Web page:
I used to stand in lines at the grocery store checkout with my child - sweating, feeling dizzy, shaking, having a panic attack & convinced that I would just "go crazy" and everyone would see me do it... just to buy milk! As much as I wanted to leave the stores, I couldn't because I had to care for my family, and I had no-one to rely on but myself. I know firsthand, how overwhelming those sensations are and how avoidance (agoraphobia) sets in. We have a natural tendency to run back to our "safe place". It is easy to see that your safe place is home, where your family is... But here is what I want you to know, YOU must learn to become your safe person -- your own safe place within yourself and the only way to do this is to practice by putting yourself in situations that you can grow in self-confidence - you do this by "feeling the fear and doing it anyways", you do this by allowing yourself to stay in situations long enough to train your mind to see that it isn't dangerous, it is challenging your fearful thoughts and turning them around through practice. Truth is, fear is not dangerous. It's a feeling - a very overwhelming feeling, BUT we can give ourselves permission to feel it, to float through it, to experience all of it at it's very worst, until we reach the other side and see that feelings are NOT necessarily facts but instead it's the end result of what we've been telling ourselves. Self-confidence has EVERYTHING to do with how we talk to ourselves on a daily basis. If we visualize ourselves as weak, defeated, incapable, what do you think will happen? We will subconsciously choose to live according to those those beliefs and to make choices that will only reinforce them. If you want to make serious change in your life, there is no other way than to step into those things that make you afraid WHILE telling yourself more encouraging, truthful self-talk along the way. Action and words must go together in order to make lasting change that you can build upon. And again, you must be willing to bear some discomfort along the way. So many are quick to give up, to retreat and this isn't what you want, I assure you, it will not bring any life satisfaction and will only bring limited growth/potential. God did not create us to be complacent. And I truly believe that with all my heart -- you were created to grow, to tap into your gifts and talents for the better of yourself and the world and NONE of us can do that without some growing pains. Self-confidence grows as you achieve and give yourself credit for every little success along the way and also giving yourself permission to fall down, make mistakes, be less than perfect... to shake the dust off of your feet and get back up. You are human and sometimes we put so much pressure on ourselves to "be and do", so much so that we become paralyzed by our own expectations. I just want to encourage you to step out, to keep stepping out, to keep challenging yourself BUT this time, do it with the right mind, the right thoughts -- go against your feelings and instead listen to the TRUTH -- which is you can accomplish ANYTHING you believe you can accomplish. It all starts with your thought life. If at anytime you DO NOT feel you can do this alone, and need help, find a therapist, or someone you can talk to, who can help you stay grounded mentally/emotionally -- even a small amount of supplement or medication can help with the overwhelming physical sensations. Do whatever you have to do to achieve your goals and visions, just don't stay stuck! There is no life or growth there.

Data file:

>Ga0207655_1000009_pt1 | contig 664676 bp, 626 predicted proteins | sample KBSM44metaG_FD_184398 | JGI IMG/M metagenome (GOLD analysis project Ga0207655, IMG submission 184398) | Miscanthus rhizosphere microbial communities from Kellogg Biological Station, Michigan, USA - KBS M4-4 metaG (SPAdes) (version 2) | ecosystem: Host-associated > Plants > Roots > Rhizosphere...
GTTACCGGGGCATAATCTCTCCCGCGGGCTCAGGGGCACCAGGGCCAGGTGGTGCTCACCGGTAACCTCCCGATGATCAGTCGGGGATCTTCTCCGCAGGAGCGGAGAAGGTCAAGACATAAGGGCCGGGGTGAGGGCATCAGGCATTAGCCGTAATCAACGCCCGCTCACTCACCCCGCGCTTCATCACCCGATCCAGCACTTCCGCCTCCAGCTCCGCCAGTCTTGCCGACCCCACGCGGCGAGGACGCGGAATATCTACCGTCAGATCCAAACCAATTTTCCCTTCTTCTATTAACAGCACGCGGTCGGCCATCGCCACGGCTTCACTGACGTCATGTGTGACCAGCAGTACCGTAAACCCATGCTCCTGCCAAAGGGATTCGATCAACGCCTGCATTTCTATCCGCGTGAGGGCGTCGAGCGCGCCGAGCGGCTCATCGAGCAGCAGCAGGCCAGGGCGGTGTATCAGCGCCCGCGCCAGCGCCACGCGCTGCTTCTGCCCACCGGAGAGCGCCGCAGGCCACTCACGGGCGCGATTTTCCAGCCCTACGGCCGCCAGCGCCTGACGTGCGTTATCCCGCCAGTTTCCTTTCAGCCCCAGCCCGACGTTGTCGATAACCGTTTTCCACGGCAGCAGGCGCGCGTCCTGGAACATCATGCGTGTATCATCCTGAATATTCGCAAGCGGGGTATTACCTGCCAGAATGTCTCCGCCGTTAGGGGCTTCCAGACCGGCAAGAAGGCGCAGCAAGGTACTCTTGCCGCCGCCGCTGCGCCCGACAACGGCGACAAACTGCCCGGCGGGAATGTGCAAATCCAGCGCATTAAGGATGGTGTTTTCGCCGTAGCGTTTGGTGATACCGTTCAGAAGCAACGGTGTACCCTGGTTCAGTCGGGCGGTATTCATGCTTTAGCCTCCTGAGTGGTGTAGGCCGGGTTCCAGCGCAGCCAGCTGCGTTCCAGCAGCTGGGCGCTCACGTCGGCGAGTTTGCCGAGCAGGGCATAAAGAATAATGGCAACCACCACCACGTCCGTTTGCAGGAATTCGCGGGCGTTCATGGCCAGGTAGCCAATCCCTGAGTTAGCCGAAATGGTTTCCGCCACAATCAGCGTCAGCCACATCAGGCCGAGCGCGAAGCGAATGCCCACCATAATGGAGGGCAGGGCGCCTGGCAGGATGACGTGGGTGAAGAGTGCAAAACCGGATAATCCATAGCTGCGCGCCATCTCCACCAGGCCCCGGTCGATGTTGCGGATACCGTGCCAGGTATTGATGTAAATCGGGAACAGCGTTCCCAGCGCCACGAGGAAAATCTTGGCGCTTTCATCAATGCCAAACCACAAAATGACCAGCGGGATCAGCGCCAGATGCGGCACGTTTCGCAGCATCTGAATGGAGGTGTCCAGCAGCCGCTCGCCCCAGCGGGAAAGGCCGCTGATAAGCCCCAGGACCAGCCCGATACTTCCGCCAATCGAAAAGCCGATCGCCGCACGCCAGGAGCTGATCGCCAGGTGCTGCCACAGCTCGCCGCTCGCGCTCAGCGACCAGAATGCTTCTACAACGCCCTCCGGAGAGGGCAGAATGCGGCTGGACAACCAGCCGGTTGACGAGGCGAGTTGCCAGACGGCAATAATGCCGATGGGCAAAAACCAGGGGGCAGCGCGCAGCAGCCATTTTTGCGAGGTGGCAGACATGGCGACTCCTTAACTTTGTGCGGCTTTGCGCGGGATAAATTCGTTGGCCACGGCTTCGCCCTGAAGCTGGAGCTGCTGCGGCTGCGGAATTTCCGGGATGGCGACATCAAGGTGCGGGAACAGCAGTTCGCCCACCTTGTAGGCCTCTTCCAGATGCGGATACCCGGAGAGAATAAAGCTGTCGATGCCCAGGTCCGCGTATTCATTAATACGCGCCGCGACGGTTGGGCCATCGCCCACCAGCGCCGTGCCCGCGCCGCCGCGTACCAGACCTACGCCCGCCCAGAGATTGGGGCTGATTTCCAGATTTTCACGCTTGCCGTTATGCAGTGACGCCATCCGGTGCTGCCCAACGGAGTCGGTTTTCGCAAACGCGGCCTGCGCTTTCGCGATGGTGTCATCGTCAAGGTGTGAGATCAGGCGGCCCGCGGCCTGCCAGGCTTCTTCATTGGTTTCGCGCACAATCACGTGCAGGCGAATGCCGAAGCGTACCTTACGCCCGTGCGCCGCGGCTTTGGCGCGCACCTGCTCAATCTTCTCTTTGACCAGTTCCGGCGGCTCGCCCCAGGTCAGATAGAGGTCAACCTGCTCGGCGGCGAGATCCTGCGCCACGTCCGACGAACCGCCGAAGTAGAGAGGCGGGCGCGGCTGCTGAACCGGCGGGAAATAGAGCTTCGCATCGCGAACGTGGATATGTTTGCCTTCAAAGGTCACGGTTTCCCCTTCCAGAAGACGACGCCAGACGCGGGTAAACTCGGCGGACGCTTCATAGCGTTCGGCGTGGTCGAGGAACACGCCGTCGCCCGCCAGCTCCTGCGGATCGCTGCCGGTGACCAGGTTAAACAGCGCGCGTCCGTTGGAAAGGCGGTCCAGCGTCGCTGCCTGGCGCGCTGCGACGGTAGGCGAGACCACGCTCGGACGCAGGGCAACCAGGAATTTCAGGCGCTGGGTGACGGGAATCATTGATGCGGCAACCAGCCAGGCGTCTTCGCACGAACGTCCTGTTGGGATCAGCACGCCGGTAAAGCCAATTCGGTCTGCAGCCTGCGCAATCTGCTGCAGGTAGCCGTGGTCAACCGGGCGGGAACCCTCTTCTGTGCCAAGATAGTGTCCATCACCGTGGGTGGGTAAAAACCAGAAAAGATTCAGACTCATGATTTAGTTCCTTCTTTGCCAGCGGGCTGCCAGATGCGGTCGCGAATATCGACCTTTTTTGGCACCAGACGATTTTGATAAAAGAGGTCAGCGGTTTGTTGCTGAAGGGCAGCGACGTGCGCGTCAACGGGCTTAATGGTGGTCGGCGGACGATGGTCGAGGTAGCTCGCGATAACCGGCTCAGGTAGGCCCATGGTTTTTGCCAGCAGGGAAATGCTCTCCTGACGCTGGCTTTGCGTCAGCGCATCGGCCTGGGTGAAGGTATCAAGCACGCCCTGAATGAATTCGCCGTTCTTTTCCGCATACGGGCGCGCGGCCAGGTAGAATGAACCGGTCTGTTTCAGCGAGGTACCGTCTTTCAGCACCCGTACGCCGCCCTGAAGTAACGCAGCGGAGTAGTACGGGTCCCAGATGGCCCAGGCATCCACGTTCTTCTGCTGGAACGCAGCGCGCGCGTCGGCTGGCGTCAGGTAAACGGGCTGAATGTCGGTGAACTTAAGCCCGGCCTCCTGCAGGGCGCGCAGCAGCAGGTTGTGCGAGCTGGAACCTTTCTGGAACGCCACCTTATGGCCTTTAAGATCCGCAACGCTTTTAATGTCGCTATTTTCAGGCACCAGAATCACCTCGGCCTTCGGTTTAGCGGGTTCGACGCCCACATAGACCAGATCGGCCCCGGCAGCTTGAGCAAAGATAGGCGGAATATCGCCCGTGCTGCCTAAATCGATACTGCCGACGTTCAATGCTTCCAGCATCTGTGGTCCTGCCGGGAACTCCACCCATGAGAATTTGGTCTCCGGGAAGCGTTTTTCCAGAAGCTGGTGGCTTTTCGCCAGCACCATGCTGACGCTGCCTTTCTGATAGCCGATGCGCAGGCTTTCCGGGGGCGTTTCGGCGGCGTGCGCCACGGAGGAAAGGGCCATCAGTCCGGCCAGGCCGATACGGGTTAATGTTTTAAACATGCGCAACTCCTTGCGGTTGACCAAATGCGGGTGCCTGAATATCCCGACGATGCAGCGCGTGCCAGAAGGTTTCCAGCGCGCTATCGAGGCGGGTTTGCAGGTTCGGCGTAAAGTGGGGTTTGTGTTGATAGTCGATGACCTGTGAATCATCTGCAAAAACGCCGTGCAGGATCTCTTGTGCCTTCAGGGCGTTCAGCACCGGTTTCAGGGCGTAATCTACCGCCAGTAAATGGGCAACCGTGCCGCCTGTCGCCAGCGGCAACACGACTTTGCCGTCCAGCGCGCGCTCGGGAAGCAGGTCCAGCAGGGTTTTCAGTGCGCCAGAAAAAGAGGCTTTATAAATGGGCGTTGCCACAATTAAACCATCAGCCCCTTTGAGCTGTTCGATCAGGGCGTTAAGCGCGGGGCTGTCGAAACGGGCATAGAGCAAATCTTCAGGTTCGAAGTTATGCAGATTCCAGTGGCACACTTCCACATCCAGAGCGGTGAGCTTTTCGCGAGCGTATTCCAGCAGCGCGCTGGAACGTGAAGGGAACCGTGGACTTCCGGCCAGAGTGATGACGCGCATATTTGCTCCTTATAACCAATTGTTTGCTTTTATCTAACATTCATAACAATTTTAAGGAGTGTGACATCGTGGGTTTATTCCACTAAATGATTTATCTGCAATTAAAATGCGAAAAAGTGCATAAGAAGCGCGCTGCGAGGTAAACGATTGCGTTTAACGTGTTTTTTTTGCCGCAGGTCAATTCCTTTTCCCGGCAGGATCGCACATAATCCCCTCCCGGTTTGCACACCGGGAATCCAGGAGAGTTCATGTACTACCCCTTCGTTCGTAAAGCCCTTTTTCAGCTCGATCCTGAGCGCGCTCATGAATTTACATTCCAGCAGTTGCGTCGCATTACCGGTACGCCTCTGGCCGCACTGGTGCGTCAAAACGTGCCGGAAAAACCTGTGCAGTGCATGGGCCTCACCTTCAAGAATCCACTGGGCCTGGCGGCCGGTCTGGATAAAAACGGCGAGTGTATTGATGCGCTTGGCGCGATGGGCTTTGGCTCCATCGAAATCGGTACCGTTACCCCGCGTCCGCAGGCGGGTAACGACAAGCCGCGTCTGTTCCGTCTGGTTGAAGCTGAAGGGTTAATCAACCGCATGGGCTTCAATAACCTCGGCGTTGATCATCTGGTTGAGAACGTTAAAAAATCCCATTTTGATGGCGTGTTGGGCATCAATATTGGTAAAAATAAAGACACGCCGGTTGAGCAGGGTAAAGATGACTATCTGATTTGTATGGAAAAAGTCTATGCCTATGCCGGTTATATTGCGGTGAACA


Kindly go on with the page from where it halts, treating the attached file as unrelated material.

I wish you well -- please learn all you can and NEVER give up!